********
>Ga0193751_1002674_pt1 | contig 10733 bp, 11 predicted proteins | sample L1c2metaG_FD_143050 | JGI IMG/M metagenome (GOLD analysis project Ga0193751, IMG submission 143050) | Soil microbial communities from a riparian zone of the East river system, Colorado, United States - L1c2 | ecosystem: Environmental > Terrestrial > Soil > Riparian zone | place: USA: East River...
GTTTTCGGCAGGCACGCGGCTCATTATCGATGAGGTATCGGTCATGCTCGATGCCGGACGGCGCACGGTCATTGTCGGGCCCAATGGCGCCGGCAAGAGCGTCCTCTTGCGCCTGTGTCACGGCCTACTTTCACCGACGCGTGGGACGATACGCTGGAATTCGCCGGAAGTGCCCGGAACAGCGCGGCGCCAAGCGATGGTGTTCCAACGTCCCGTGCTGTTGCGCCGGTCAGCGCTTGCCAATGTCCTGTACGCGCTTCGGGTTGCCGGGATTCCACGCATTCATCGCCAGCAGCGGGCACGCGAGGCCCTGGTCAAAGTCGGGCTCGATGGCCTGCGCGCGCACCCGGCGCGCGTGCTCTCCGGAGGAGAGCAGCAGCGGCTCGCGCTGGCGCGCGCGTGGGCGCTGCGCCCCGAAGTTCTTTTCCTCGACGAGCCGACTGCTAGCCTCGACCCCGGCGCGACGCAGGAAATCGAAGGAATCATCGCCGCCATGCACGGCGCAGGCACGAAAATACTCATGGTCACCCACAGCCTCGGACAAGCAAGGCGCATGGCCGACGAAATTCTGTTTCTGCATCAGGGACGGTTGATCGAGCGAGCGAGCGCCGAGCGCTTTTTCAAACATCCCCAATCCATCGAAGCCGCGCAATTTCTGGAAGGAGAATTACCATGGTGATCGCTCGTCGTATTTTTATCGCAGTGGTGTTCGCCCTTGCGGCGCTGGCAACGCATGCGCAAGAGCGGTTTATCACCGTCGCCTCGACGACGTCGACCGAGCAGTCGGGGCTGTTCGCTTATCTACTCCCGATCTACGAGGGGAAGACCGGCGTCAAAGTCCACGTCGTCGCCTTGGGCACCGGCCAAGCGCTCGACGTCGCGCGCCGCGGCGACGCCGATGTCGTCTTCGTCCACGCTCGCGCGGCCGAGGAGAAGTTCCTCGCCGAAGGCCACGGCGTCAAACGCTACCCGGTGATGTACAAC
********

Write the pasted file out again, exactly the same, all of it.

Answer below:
>Ga0193751_1002674_pt1 | contig 10733 bp, 11 predicted proteins | sample L1c2metaG_FD_143050 | JGI IMG/M metagenome (GOLD analysis project Ga0193751, IMG submission 143050) | Soil microbial communities from a riparian zone of the East river system, Colorado, United States - L1c2 | ecosystem: Environmental > Terrestrial > Soil > Riparian zone | place: USA: East River...
GTTTTCGGCAGGCACGCGGCTCATTATCGATGAGGTATCGGTCATGCTCGATGCCGGACGGCGCACGGTCATTGTCGGGCCCAATGGCGCCGGCAAGAGCGTCCTCTTGCGCCTGTGTCACGGCCTACTTTCACCGACGCGTGGGACGATACGCTGGAATTCGCCGGAAGTGCCCGGAACAGCGCGGCGCCAAGCGATGGTGTTCCAACGTCCCGTGCTGTTGCGCCGGTCAGCGCTTGCCAATGTCCTGTACGCGCTTCGGGTTGCCGGGATTCCACGCATTCATCGCCAGCAGCGGGCACGCGAGGCCCTGGTCAAAGTCGGGCTCGATGGCCTGCGCGCGCACCCGGCGCGCGTGCTCTCCGGAGGAGAGCAGCAGCGGCTCGCGCTGGCGCGCGCGTGGGCGCTGCGCCCCGAAGTTCTTTTCCTCGACGAGCCGACTGCTAGCCTCGACCCCGGCGCGACGCAGGAAATCGAAGGAATCATCGCCGCCATGCACGGCGCAGGCACGAAAATACTCATGGTCACCCACAGCCTCGGACAAGCAAGGCGCATGGCCGACGAAATTCTGTTTCTGCATCAGGGACGGTTGATCGAGCGAGCGAGCGCCGAGCGCTTTTTCAAACATCCCCAATCCATCGAAGCCGCGCAATTTCTGGAAGGAGAATTACCATGGTGATCGCTCGTCGTATTTTTATCGCAGTGGTGTTCGCCCTTGCGGCGCTGGCAACGCATGCGCAAGAGCGGTTTATCACCGTCGCCTCGACGACGTCGACCGAGCAGTCGGGGCTGTTCGCTTATCTACTCCCGATCTACGAGGGGAAGACCGGCGTCAAAGTCCACGTCGTCGCCTTGGGCACCGGCCAAGCGCTCGACGTCGCGCGCCGCGGCGACGCCGATGTCGTCTTCGTCCACGCTCGCGCGGCCGAGGAGAAGTTCCTCGCCGAAGGCCACGGCGTCAAACGCTACCCGGTGATGTACAAC